Our History and Mission

Our Mission

To be a sustainable musical institution that brings the intimate experience of a world-class chamber orchestra performance to the greater Philadelphia area, enriching the musical life of the City and region by the integrity and excellence of its musicianship, the boldness and vitality of its programming, and by cultivating and building the loyalty of its audiences, musicians and supporters.

Our History


Founder Marc Mostovoy conducts the Concerto Soloists 16

1964
Marc Mostovoy establishes the Concerto Soloists 16. Their repertoire consists mainly of Baroque and Classical works, featuring members of the ensemble as soloists. The ensemble quickly garners a reputation for quality on the regional, national and international scene.



“…the most impressive small ensemble to come through Carnegie Hall in quite some time.” – The New York Times

1960's and 1970's
Successful tours of Austria, Germany, Czechoslovakia, Italy, Belgium and Israel and standout performances at Carnegie Hall highlight the group's early development. Mostovoy seeks out unusual works not in the standard repertory and commissions over sixty new works, many by American composers.



Max Rudolf and the Concerto Soloists stand for applause following a performance in The Church of the Holy Trinity in the Rittenhouse section of Philadelphia

1982
As the number of concerts significantly increases, Mostovoy brings in internationally-famed and respected maestro, Max Rudolf, professor of conducting at The Curtis Institute of Music and former conductor of the Cincinnati Symphony and Metropolitan Opera, to share the podium with him. Rudolf serves as Conductor Laureate from the early 1980s until just prior to his death in 1995.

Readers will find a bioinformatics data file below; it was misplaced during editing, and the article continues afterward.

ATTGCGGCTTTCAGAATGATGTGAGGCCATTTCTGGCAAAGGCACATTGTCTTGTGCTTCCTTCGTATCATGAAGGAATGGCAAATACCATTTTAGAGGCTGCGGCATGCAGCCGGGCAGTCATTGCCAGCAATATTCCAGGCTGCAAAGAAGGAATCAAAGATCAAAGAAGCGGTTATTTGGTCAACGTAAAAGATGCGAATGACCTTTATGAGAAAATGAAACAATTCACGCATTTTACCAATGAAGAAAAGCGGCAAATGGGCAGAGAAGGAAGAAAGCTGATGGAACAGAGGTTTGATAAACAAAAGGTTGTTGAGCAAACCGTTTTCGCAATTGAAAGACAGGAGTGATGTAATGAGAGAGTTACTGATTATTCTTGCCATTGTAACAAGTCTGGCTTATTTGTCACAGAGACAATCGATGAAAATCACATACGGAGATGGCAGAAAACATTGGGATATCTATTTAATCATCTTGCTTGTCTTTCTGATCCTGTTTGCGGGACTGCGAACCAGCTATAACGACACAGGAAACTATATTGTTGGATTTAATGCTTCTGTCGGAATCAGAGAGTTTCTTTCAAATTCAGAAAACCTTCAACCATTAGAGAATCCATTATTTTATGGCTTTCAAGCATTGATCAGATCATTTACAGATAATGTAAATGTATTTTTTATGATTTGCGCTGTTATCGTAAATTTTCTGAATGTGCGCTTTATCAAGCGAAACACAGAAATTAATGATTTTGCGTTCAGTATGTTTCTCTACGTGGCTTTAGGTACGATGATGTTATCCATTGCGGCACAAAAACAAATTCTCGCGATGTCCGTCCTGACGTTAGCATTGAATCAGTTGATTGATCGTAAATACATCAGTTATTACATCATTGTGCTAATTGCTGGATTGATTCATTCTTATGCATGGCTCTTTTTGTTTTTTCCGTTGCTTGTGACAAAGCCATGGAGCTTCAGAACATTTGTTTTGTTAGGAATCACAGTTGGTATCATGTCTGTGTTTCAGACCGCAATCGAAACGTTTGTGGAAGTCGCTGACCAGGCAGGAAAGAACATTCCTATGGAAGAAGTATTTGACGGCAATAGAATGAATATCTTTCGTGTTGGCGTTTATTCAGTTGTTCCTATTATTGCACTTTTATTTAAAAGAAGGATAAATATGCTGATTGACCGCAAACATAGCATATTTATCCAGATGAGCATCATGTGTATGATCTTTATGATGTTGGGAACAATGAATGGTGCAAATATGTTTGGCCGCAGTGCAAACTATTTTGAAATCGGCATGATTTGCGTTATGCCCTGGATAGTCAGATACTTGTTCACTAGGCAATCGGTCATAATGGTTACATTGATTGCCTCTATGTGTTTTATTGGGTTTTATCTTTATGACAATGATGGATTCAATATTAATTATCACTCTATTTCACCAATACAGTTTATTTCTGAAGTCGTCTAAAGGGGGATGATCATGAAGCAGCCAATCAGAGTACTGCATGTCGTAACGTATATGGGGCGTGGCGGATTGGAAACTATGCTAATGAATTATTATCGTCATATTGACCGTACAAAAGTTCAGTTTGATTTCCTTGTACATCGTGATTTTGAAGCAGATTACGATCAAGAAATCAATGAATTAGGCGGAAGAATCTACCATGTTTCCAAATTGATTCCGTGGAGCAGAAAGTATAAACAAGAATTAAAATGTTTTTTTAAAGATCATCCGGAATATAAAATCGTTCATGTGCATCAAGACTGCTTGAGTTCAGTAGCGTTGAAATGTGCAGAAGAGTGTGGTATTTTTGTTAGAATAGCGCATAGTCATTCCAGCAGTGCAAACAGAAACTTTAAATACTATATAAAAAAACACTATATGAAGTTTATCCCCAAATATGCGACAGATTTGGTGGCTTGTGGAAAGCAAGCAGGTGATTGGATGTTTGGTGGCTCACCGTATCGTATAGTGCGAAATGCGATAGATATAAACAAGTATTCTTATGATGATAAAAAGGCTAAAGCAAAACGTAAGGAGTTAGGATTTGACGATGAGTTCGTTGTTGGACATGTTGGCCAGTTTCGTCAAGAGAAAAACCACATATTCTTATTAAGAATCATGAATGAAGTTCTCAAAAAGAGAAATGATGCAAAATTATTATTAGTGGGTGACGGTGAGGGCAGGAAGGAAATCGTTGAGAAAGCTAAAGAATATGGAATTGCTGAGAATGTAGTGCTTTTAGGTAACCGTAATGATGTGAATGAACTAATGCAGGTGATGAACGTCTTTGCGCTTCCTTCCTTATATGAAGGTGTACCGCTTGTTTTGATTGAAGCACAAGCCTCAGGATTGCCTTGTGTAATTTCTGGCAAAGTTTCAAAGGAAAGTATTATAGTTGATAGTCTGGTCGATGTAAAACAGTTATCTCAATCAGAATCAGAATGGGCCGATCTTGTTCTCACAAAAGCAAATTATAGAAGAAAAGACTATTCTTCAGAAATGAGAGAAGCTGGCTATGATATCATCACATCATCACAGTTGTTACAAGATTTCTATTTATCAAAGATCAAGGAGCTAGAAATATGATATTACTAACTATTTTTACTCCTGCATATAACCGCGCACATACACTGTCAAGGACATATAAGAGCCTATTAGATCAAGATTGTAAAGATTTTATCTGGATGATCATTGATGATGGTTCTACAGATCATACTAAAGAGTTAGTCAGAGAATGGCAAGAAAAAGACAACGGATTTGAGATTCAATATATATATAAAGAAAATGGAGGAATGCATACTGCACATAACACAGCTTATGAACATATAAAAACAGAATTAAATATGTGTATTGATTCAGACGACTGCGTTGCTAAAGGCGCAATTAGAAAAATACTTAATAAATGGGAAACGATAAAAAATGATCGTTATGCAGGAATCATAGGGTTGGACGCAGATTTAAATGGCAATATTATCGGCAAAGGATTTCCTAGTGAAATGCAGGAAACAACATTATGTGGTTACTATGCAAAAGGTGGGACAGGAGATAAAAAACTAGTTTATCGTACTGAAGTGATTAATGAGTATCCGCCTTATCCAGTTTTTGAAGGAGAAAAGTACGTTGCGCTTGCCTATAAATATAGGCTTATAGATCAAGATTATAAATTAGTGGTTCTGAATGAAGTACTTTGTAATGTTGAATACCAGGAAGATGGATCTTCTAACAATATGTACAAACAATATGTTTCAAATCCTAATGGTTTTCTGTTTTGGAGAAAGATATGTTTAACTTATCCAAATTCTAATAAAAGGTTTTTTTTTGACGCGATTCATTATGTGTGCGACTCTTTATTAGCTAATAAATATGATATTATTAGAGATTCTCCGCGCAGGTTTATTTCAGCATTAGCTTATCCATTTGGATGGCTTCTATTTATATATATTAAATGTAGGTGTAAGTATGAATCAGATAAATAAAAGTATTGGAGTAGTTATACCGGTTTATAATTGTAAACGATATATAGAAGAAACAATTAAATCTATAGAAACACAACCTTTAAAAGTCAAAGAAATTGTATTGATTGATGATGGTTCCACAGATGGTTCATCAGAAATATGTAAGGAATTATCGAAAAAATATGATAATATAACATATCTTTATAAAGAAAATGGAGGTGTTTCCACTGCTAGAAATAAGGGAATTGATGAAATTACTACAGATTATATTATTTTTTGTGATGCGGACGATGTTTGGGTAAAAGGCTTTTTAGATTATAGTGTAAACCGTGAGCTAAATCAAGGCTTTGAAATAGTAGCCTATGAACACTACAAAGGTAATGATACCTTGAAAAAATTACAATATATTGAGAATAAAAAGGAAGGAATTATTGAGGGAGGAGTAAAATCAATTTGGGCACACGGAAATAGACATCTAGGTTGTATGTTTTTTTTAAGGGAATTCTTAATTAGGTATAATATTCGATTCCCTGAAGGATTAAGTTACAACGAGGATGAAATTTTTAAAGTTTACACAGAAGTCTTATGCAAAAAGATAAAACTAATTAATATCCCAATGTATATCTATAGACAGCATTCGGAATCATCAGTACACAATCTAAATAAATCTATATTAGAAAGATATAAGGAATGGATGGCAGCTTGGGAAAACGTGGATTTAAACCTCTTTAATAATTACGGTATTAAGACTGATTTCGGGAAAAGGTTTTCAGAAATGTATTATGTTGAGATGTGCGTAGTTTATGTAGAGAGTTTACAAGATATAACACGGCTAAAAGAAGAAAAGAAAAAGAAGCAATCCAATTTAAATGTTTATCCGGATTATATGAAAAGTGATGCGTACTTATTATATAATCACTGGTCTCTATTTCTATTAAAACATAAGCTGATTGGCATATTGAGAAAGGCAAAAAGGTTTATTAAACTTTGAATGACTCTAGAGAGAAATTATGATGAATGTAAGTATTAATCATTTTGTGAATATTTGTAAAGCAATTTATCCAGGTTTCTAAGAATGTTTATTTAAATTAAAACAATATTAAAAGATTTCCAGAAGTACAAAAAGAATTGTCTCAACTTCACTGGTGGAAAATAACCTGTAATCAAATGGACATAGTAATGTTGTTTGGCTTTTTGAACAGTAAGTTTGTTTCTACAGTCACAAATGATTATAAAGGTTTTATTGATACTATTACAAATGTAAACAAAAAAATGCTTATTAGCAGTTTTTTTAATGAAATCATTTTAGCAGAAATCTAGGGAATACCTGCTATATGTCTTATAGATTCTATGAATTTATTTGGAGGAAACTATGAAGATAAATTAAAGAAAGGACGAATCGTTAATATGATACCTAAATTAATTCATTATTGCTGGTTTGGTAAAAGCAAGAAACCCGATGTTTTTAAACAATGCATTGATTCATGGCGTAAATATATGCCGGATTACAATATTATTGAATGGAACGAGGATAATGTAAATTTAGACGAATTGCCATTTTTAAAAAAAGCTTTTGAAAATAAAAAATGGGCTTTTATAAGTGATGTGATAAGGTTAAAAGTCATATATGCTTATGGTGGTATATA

1994
Ignat Solzhenitsyn joins the Orchestra while a student at The Curtis Institute of Music as Assistant Conductor, then as Associate Conductor, and later as Principal Conductor. He soon receives acclaim as "an interpreter of probing intellect as well as an avid risk-taker" (The Washington Post).


2000
The ensemble is renamed The Chamber Orchestra of Philadelphia and selected as one of eight founding resident companies of The Kimmel Center for the Performing Arts. In its new home—the intimate, 600-seat Perelman Theater—The Chamber Orchestra of Philadelphia brings great music—performed with the utmost integrity and on the highest possible level of artistic excellence—to the people of Philadelphia.



Conductor Laureate Ignat Solzhenitsyn leads the orchestra from the piano in the Kimmel Center for the Performing Arts' intimate Perelman Theater

2004
Ignat Solzhenitsyn is named Music Director and continues to expand the Chamber Orchestra's repertoire to include more compositions from the Classical and early Romantic periods, as well as fascinating 20th-century works. Highlights of Solzhenitsyn's first season include performances with soloists cellist Steven Isserlis and violinist Leila Josefowicz and leading the ensemble from the keyboard in Beethoven's "Emperor" Piano Concerto No. 5 in E-Flat Major, Op. 60, as part of an All-Beethoven program in April, 2005, which then toured to New York and Michigan.



Maestro Dirk Brossé conducts the Chamber Orchestra during a rehearsal at The Baptist Temple at Temple University

2010
Dirk Brossé is named Music Director of The Chamber Orchestra of Philadelphia. An internationally-acclaimed conductor and composer, our audiences enjoyed him during two "Guest Conductor" appearances with the Chamber Orchestra in 2008 and 2009. As Music Director Elect, Brossé conducted the Orchestra's Free Family Concerts in May 2010. The talent, versatility and broad experience that Maestro Brossé brings to the orchestra is sure to be enjoyed by audiences in many seasons to come.

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